“Not one bit,” he replied. “We’ve done all of our work, and then my time comes when the game starts. Before that, I’m not one of those, you can’t talk to me, don’t do that. Again, that’s why I love coaching women’s basketball … Memories like that that I’ll be able to sit there and share with her in 10 years.”

Walz actually has three daughters and will have some good times recalling with them the first game between the UofL women and Stanford, one of the most feared programs in women’s college basketball.  Memories about a close-knit team, with players he considers a family.

“Our locker room is great, and that’s what it’s been like. You know, when you’ve got players that are excited for each other and not necessarily worried about themselves,” he said.  “This group of kids, they love — they just love being around each other. They love playing with each other, and we have fun. I mean, we literally have a good time.”

Having a good time, sharing the ball, claiming a win against another big program. Four players in double figure scoring — Asia Durr with 24, Myisha Hines-Allen with 17, Arica Carter with 13 and Jazmine Jones with 10. Sam Fuehring also making her presence felt with 11 rebounds and nine points.

This UofL family enjoying every minute, having fun, making memories and staying alive in the NCAA. 

Slide show courtesy of Cindy Rice Shelton. Do yourself a favor and click on a photo for a slideshow:

Kylee Shook ready early, UofL women cruise in NCAA opener

Sam Fuehring clearing a path to the basket for teammate Dana Evans. (Cindy Rice Shelton photos)

Asia Durr not making shots? Myisha Hines-Allen not hitting? Two conference players of the year playing tentatively, not getting off to good starts in the first round of the NCAA Tournament.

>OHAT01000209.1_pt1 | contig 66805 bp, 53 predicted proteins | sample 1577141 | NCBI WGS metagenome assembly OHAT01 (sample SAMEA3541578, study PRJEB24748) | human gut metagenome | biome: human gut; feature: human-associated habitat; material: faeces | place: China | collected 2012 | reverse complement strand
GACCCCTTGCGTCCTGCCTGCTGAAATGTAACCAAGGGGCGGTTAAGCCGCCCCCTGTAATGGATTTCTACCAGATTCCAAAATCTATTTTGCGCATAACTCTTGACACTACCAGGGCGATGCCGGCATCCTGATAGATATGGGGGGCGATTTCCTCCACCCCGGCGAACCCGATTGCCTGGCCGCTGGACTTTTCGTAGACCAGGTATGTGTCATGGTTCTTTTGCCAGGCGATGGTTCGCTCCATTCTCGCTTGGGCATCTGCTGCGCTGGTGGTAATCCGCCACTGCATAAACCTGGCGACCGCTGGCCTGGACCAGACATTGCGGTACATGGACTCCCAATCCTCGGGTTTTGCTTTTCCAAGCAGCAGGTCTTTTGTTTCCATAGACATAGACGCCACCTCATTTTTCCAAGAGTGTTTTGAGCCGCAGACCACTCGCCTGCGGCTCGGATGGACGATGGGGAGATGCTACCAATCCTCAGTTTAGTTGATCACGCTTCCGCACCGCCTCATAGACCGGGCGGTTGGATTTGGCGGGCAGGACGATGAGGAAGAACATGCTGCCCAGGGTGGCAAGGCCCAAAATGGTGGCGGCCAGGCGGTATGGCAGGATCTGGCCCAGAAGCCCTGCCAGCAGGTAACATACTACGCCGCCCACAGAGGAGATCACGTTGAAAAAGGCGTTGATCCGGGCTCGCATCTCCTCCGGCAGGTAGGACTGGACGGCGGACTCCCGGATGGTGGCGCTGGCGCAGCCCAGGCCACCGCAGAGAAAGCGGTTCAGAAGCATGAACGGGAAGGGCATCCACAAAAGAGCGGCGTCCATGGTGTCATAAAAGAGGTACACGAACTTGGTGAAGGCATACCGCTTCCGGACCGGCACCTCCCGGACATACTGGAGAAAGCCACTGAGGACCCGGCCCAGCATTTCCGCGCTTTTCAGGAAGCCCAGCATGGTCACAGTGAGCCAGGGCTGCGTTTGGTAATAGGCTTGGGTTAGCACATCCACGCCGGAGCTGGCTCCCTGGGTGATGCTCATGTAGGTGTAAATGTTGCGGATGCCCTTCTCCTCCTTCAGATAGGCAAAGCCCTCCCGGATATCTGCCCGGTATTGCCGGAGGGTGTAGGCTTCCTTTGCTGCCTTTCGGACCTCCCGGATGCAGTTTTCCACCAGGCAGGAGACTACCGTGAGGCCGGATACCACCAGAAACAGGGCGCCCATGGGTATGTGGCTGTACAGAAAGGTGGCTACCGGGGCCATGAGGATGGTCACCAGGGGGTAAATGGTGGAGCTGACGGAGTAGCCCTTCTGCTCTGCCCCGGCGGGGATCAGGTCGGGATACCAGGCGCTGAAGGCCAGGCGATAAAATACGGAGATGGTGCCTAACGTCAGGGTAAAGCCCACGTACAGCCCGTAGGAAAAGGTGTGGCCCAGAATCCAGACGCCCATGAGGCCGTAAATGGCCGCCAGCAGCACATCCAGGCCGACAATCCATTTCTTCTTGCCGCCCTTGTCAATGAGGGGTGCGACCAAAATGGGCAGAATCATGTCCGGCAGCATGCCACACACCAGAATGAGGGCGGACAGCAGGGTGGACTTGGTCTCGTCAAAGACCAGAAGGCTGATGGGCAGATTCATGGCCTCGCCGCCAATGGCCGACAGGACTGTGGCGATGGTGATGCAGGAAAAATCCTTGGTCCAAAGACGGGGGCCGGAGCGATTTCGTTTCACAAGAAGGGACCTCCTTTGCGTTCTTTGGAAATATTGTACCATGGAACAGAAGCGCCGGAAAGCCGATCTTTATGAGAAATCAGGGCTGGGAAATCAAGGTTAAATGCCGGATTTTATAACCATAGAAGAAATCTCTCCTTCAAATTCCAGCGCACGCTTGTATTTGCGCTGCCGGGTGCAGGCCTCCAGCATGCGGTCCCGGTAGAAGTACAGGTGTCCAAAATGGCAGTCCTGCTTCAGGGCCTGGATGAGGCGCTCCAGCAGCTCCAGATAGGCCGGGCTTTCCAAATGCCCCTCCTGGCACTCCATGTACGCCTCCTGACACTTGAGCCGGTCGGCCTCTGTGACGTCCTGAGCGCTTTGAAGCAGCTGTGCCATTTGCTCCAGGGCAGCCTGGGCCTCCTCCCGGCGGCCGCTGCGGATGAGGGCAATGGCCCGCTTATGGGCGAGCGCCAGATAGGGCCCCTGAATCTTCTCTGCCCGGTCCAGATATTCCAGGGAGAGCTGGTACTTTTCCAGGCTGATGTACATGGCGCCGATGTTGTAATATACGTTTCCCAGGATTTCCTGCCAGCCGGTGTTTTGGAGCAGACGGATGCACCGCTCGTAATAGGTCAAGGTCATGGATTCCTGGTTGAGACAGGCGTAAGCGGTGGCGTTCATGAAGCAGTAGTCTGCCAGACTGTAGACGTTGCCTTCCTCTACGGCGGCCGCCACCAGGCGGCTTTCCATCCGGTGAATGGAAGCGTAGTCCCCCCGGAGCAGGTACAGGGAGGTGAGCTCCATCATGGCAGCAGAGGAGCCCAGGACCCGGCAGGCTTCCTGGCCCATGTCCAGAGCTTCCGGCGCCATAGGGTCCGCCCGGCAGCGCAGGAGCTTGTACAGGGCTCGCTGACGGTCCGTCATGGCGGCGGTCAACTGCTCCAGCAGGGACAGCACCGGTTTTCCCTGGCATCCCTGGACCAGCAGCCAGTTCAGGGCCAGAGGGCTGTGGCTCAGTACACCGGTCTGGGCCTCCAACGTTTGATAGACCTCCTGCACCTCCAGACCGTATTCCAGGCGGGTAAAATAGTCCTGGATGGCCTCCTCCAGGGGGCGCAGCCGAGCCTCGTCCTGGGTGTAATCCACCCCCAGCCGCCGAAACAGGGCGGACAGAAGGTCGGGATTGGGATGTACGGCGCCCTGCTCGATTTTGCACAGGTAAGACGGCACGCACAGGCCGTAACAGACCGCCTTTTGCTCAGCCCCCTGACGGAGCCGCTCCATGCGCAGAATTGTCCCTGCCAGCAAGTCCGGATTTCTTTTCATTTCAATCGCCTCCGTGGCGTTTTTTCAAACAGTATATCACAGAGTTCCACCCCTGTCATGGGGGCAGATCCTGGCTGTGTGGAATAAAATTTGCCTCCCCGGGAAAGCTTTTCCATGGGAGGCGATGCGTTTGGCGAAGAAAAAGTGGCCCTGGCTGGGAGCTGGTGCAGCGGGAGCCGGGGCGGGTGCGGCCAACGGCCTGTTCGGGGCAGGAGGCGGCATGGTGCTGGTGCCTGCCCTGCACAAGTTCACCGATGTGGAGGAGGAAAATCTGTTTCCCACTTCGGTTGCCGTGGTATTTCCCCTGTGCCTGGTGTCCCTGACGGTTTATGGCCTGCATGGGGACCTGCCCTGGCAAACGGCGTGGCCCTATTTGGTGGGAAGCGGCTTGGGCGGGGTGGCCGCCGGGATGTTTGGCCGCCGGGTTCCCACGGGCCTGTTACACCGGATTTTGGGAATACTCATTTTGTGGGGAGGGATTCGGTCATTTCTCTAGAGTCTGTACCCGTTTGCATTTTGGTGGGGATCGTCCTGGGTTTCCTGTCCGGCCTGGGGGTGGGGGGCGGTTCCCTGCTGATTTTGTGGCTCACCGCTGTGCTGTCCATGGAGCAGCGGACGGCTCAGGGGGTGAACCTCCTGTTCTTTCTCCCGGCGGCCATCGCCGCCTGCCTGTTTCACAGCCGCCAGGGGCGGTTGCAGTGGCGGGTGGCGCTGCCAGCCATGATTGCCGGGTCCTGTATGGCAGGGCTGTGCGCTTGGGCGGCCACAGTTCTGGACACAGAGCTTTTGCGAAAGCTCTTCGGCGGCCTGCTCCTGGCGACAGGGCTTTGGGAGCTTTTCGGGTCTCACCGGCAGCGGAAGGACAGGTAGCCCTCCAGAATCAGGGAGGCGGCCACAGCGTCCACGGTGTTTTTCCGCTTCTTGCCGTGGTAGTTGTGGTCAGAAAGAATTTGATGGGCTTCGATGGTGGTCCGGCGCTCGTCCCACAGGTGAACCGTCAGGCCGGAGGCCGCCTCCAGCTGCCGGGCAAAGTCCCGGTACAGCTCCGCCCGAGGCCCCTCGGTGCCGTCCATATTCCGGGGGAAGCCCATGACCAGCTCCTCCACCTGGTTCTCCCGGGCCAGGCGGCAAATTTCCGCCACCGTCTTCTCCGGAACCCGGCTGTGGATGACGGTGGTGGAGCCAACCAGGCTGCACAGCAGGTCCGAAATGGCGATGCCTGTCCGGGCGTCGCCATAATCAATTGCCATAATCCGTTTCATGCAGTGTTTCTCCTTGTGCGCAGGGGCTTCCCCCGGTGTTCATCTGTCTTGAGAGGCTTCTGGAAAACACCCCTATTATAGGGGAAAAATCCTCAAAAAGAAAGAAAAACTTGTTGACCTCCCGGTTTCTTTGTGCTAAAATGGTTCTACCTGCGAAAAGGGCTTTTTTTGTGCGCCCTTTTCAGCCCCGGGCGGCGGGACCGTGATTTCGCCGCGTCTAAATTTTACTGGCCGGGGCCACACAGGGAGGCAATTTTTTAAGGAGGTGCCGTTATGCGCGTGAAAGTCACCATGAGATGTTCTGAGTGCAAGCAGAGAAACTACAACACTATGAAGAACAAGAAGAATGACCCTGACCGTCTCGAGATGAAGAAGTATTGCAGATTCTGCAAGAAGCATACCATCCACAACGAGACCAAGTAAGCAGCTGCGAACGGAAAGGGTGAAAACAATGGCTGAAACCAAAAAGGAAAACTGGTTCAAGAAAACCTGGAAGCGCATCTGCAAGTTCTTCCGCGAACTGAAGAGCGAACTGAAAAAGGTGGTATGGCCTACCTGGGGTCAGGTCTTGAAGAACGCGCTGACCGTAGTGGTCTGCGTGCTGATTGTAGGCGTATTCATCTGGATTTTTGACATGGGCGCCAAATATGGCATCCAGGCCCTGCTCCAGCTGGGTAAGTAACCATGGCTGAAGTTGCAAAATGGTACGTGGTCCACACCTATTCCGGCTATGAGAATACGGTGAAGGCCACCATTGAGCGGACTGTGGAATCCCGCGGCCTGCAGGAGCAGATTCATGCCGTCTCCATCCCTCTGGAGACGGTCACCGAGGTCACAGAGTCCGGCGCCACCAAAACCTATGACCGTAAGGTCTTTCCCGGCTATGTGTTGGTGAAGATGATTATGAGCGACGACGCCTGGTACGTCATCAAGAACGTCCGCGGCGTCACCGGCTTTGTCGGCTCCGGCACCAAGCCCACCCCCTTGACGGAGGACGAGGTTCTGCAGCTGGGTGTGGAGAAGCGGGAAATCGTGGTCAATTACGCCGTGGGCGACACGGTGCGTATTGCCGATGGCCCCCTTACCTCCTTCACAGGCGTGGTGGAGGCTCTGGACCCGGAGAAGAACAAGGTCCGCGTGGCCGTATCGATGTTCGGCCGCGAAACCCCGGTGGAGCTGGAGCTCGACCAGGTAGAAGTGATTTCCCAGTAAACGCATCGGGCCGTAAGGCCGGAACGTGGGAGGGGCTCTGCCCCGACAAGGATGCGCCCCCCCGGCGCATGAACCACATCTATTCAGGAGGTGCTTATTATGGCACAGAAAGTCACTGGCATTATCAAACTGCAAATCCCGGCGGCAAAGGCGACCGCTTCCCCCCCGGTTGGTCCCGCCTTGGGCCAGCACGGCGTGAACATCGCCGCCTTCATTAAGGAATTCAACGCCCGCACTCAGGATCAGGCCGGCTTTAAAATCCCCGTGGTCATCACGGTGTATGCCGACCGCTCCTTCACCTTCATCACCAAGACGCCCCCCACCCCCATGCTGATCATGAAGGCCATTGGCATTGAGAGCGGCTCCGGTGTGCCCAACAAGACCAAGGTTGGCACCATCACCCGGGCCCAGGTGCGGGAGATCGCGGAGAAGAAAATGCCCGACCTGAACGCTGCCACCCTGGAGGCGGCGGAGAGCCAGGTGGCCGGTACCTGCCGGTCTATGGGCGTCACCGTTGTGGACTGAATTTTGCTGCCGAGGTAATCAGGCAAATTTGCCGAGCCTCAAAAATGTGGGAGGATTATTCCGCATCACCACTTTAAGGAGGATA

The UofL women attracting a solid following as March Madness consumes the Ville again. (Cindy Rice Shelton photo)

Coach Jeff Walz will pull both of them quickly, letting them relax on the bench for a while. Kylee Shook and Dana Evans will see early action, along with Bionca Dunham. The University of Louisville women’s basketball team lives up to its  No. 1 seed in dismantling Boise State 74-42 at the KFC Yum! Center.

The game seemed to be tailor made for Shook. The 6-foot-4 sophomore would hit two 3-pointers within a minute, alternating between Jazmine Jones layups for a 19-8 lead before adding her own to make it 21-11.

Meanwhile, Sam Fuehring providing a intimidating presence on defense while cleaning up around the basket for another 14 points. Fuehring and Shook would pull down 11 and 10 rebounds, respectively.

All America Asia Durr attracting a crowd everywhere she goes during NCAA action (Cindy Rice Shelton photo).

Hines-Allen, never able to get going offensively, would wind up with only four points but still manage to get 14 rebounds. Arica Carter was passing out assists all afternoon, finding her teammates for seven baskets.

Asia Durr, unable to conceal her concern about her shooting touch from behind the 3-point line, still managing to get nine points. She was 0-4 on 3-point shots.

Durr attracts a lot of attention on and off the court. She needs to find her shot soon, return the favor to her teammates, if she and UofL are to make a serious run in the NCAA tournament.